Well .. that didn't work. None of my files were displayed. The Files of type field clearly indicated that All Formats should be displayed. I tried changing the option to JPEG Image (*.jpg) .. and still nothing was displayed. (Come on .. Give me a break.) For reasons of personal preference, and a bit of past experience, I try to always name jpeg files as *.jpeg. Every program I use (except for Flash .. of course) displays both *.jpg and *.jpeg files when JPEG is selected. Even Adobe Photoshop shows both.

There are several solutions - if they were obvious, I wouldn't mention them.

For one of the files - the one that shows the entire program interface - I used

I created 3 layers and placed one image per layer. (The 4th image went on the existing layer.) Once everything was placed and aligned, I locked the layers (to prevent accidental changes).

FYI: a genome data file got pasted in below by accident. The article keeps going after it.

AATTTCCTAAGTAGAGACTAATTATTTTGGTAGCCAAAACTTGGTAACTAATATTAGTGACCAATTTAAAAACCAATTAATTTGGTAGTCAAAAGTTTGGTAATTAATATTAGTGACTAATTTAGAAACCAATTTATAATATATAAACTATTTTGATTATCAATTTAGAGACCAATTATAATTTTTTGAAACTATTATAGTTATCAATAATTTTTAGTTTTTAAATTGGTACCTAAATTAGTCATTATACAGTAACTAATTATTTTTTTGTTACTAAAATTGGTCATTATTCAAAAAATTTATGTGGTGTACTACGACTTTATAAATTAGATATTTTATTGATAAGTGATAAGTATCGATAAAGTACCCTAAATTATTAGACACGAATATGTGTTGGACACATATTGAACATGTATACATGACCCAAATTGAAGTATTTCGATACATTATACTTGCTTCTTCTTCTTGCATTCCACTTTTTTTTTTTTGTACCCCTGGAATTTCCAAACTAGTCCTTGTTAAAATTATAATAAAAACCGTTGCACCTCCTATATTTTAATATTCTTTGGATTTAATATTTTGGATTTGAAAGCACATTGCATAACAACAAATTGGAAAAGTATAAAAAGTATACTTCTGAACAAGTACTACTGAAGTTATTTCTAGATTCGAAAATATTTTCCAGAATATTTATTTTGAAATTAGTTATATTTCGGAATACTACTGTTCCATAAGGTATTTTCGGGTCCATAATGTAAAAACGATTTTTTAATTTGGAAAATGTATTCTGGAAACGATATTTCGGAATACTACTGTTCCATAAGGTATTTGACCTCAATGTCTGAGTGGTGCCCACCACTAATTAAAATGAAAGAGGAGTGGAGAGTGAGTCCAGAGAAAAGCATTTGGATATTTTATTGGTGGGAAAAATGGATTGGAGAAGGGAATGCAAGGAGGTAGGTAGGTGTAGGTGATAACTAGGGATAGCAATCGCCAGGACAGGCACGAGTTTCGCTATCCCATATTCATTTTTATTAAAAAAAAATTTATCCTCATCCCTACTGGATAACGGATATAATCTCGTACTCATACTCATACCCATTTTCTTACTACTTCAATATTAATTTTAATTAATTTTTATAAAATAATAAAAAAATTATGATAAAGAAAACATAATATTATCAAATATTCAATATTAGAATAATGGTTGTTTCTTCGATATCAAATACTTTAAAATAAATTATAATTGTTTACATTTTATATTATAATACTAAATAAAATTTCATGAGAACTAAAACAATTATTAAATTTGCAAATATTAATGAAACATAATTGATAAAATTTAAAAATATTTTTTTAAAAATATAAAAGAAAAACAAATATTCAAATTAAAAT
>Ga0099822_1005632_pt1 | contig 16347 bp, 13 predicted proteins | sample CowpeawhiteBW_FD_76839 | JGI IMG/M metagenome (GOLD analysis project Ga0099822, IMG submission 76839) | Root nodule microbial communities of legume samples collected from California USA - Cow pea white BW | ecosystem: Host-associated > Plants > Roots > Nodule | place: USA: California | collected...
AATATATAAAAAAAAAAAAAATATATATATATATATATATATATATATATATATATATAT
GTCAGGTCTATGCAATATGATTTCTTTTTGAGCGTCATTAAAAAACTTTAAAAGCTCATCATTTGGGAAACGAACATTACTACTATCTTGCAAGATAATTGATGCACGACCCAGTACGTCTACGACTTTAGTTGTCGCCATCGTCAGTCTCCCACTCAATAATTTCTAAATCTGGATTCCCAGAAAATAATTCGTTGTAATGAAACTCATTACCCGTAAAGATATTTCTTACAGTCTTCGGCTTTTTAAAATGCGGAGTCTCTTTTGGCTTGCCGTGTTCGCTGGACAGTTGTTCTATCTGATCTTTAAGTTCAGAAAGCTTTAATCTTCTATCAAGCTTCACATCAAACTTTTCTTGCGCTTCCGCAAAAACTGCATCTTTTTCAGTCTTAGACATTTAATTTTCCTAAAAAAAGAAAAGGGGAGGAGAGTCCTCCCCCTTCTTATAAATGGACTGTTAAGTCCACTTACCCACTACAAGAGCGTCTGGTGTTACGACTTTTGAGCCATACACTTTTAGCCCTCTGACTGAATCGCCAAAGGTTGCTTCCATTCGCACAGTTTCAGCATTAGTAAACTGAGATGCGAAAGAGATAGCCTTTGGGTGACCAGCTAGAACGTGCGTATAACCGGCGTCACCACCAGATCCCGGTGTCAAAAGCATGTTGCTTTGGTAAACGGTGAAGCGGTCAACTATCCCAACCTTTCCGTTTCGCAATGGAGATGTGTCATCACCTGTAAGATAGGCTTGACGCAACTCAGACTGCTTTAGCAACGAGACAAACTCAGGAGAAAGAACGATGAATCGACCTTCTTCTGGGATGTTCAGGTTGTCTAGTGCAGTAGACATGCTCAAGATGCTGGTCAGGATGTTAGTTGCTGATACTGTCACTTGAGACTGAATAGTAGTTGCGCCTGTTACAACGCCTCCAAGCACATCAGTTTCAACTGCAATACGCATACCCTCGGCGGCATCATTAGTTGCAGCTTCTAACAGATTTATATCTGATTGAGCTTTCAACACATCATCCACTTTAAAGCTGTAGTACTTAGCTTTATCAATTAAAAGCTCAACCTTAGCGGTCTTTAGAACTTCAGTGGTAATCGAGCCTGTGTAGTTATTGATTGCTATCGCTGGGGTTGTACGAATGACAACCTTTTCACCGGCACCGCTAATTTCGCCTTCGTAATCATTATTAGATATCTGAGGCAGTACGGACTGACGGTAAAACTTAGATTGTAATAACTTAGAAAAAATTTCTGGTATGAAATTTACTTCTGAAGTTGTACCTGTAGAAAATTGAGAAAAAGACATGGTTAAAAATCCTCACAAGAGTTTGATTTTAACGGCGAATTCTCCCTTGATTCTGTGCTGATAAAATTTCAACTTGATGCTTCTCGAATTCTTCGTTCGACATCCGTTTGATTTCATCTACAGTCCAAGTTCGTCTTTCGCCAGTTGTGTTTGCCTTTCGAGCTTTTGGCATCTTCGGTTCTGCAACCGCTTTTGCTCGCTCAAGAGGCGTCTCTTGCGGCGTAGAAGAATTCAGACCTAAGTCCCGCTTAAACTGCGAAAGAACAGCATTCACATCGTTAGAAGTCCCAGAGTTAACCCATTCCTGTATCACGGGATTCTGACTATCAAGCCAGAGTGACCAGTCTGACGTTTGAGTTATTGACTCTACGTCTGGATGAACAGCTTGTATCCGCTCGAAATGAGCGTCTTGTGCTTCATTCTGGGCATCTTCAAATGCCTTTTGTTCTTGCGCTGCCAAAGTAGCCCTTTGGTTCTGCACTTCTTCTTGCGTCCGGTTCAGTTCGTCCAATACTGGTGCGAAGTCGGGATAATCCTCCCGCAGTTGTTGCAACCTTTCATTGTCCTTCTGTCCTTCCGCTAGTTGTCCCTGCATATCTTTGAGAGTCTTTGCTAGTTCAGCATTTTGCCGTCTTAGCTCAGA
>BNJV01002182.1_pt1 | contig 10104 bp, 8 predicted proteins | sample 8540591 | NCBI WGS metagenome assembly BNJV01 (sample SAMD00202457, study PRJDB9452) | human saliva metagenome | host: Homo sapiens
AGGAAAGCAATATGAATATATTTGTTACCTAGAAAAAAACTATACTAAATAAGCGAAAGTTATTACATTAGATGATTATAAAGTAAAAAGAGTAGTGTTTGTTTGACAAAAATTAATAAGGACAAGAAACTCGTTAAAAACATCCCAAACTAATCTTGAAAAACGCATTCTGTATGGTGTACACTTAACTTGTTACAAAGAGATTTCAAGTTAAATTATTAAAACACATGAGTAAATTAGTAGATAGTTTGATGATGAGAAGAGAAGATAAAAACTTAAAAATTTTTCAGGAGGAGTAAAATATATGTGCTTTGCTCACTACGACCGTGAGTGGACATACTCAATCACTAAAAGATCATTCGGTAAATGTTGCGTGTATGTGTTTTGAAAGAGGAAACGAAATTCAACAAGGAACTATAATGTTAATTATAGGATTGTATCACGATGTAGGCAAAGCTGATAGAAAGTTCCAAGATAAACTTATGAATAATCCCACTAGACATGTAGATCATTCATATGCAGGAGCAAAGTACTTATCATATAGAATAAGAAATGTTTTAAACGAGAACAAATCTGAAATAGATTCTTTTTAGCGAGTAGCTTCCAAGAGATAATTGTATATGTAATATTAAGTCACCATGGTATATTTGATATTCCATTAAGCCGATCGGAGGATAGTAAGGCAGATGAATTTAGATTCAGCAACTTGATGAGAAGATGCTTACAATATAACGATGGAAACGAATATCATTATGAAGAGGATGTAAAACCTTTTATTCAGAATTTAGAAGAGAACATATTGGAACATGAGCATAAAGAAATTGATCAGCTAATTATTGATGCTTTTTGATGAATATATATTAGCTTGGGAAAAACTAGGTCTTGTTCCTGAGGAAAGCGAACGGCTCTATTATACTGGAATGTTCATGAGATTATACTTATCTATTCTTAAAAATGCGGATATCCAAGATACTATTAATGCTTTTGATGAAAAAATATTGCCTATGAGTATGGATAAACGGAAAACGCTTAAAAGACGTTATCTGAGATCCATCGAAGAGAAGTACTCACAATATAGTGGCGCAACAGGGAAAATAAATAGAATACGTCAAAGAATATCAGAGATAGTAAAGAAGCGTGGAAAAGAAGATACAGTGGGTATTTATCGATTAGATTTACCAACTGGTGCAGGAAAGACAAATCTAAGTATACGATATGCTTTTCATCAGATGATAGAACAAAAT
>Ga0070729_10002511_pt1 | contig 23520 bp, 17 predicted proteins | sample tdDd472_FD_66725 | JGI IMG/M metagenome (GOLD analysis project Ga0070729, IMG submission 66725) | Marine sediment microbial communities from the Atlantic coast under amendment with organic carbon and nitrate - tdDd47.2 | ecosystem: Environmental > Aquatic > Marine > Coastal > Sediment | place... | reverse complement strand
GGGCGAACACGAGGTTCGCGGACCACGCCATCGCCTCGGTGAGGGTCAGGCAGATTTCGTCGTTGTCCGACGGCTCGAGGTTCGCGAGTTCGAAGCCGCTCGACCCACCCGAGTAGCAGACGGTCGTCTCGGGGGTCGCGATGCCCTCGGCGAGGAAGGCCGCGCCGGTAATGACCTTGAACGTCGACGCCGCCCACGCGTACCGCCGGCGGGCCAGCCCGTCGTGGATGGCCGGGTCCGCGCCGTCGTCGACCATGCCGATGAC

Adding the buttons

The program (movie) uses invisible buttons to define hot spots - areas where the mouse will cause some action. In this case, each tab was covered by an invisible button. By using MouseEvent.MOUSE_OVER, the buttons cause the image to change when the mouse cursor moves over the tabs (buttons). To make it more like the real application, use MouseEvent.CLICK.

This design assigns a different image (tab page) to one of four separate frames. When the mouse moves over a button, the code changes the current frame. (It should also be possible to accomplish the same thing by using only one frame and changing the visible property in code. However, this method won't work with the Highlight Buttons described below.)